Ever since 1945 the Japanese, denied the privilege (and the expense) of preparing for World War III, have worked indefatigably at winning World War II. First came the transistors. Then Nikon. Then stereo. Then Sony. Then Toyota, Datsun and Subaru. Now, abetted as usual by U.S. interests, they have decided to capture golf, partly by seduction and partly by taking another foreign product and doing it better than its inventors. Their chosen instrument is a soon-to-be-refined replica of the Masters championship at Augusta, and they already can boast not one but two Bob Joneses—Robert Trent Jones, that is, and his son Bob Jr., both golf course architects. In fact, the tournament was Bob Jr.'s idea.
The campaigning began last week at the Sohbu Country Club, a Jones-polished, 45-hole spa an hour southeast of Tokyo, in Chiba prefecture. The event was the first Taiheiyo (Pacific) Club Masters championship, and for openers the sponsors put up $300,000 in prize money. This did not make it the first $300,000 tournament—Dow Jones in 1970 was, and everyone knows what happened to the U.S. economy after that—but it offered several things Dow Jones did not: top first-place money of $65,000, no cut after 36 holes, $1,000 for every entrant who finished the 72 holes, $2,000 each day for low score and a $10,000 bonus to anyone who made a hole in one on the 16th. Nor was that all. U.S. pros were promised free transportation from San Francisco to Japan and back for themselves and their wives. Similar offers went to other countries, Australia and England among them. Oh, yes—are you ready for this, golfers? Free hotel, free ground transportation, free meals and free booze also were included. No pearls—but this was only the first year.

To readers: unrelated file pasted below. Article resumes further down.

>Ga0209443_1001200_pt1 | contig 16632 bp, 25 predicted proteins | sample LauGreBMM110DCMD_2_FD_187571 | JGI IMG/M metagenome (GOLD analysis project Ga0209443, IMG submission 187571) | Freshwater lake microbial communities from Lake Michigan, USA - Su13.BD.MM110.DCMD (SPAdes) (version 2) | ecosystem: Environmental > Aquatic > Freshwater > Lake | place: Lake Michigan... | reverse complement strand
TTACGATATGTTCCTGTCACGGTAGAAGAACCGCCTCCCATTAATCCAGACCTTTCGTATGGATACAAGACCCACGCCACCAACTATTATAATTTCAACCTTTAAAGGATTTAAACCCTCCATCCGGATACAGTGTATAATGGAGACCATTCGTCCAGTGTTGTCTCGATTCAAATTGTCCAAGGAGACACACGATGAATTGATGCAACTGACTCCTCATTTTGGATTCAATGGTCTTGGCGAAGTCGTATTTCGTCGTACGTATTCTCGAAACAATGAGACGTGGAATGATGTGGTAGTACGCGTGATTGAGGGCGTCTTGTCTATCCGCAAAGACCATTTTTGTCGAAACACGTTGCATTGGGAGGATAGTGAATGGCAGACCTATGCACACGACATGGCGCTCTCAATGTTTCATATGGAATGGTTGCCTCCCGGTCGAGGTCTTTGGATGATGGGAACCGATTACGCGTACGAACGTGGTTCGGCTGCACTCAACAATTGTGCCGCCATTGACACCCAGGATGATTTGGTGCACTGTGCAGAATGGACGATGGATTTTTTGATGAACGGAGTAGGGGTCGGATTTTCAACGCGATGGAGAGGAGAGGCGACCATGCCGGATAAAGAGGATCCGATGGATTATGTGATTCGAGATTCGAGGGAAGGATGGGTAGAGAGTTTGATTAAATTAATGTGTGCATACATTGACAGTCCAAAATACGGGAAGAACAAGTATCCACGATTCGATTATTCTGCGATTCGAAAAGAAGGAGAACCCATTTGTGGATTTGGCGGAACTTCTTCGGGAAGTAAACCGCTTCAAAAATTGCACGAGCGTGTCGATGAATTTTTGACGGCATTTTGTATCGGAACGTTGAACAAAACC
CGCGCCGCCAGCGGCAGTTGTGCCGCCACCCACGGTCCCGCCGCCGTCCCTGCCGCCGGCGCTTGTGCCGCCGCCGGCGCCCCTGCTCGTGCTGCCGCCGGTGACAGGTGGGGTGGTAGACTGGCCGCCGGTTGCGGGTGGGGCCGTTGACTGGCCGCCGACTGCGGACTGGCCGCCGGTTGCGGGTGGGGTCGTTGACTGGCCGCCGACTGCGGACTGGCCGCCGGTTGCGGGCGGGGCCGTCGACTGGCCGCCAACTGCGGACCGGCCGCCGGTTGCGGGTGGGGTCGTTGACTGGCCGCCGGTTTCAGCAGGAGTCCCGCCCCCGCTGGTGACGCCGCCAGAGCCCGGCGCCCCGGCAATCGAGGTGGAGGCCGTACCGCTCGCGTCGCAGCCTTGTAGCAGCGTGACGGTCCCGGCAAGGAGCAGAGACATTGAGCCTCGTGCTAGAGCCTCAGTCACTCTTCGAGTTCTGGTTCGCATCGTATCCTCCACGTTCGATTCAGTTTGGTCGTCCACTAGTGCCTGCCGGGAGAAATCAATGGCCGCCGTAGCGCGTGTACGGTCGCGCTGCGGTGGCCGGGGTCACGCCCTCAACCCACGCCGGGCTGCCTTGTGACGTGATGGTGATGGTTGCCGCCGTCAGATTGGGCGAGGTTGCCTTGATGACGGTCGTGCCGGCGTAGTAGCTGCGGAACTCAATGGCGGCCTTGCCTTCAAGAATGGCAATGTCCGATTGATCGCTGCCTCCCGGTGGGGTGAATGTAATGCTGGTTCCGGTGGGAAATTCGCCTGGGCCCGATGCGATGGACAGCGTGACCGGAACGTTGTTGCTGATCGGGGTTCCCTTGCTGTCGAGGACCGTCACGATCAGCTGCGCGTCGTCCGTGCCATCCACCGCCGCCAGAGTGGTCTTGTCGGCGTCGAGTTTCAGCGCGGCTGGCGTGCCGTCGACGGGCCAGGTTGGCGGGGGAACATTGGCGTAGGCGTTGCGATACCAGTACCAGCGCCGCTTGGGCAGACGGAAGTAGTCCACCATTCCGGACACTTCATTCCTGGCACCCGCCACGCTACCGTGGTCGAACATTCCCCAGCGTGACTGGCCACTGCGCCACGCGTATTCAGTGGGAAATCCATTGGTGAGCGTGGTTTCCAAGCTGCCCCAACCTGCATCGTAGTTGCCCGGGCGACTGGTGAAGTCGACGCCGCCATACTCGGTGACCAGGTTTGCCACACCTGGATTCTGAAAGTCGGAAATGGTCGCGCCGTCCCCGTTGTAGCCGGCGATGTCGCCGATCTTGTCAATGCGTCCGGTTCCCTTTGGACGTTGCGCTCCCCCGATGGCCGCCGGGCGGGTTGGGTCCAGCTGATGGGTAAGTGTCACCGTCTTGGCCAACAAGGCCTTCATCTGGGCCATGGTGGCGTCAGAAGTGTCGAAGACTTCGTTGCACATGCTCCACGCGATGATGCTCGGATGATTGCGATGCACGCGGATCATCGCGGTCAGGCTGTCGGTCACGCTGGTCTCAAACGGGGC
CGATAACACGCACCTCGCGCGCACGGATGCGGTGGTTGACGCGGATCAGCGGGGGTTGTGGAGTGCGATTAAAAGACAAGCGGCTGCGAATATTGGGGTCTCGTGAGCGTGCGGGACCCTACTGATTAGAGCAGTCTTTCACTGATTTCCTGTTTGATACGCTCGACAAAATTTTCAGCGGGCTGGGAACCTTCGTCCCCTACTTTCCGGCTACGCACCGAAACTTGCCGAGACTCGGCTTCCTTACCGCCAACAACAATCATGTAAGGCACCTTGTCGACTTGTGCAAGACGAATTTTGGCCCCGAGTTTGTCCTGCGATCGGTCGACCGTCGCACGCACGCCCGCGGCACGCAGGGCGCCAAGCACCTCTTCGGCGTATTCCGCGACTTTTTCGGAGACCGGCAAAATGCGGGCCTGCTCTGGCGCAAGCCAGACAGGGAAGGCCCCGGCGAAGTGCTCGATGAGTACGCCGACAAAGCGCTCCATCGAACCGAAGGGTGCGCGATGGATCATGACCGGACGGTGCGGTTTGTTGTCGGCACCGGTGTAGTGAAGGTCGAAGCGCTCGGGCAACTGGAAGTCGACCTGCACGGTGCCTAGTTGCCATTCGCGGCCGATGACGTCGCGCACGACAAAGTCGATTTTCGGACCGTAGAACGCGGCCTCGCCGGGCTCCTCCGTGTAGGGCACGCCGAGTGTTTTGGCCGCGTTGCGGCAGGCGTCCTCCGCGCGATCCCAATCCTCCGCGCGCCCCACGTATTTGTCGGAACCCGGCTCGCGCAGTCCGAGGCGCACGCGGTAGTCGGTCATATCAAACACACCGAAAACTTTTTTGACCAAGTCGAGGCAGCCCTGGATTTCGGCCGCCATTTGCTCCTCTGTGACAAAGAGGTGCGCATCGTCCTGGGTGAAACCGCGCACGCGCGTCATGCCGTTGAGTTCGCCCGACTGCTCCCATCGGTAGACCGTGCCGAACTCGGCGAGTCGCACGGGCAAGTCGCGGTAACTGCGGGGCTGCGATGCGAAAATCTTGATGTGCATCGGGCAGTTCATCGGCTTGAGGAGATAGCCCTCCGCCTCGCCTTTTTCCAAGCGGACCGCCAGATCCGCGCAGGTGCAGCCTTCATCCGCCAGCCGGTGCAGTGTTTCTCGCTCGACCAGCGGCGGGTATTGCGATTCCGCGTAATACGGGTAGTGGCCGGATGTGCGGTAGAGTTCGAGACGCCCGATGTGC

Well, Jack Nicklaus wasn't ready for it and neither were Arnold Palmer, Doug Sanders, Bobby Nichols, Bob Charles, Sam Snead, Tommy Aaron, Julius Boros or Frank Beard. No matter. Really. None of these players actually had promised to come, and it is understandable that Taiheiyo, in its enthusiasm, mistook signs of interest for assurances. Anyway, all of these no-shows—even Arnie—are now more famous in Japan than they were before because each had his picture (in color yet) along with a brief biography in the Taiheiyo Masters program. Palmer got even more. The club reproduced his letter of regret, also in color, and slipped it into each program.
If Taiheiyo was dismayed by these postprinting defections, the club was not deterred. Its leaders had one firm promise—Supermex was coming. "Jack Nicklaus is a samurai," one of them told Bob Jr., "but Lee Trevino is a samurai, too." They also had reason to believe that a whole galaxy of slightly lesser U.S. samurais would be on hand.
And they were right, although a good many of the guests were somewhat mystified as to the identity of their host. In Honolulu Bob Rosburg, pausing en route for a couple of practice rounds, said, "I don't quite know what Taiheiyo is. But when the trip is free and everybody who finishes gets $1,000 regardless of his score, this seems like one tournament you can't lose, even if you don't win." One of the mysteries, at least to the Americans, was the fact that the Taiheiyo Club Masters was going to be played at the Sohbu Country Club. Why not at Taiheiyo's own course? Simple: it doesn't have one.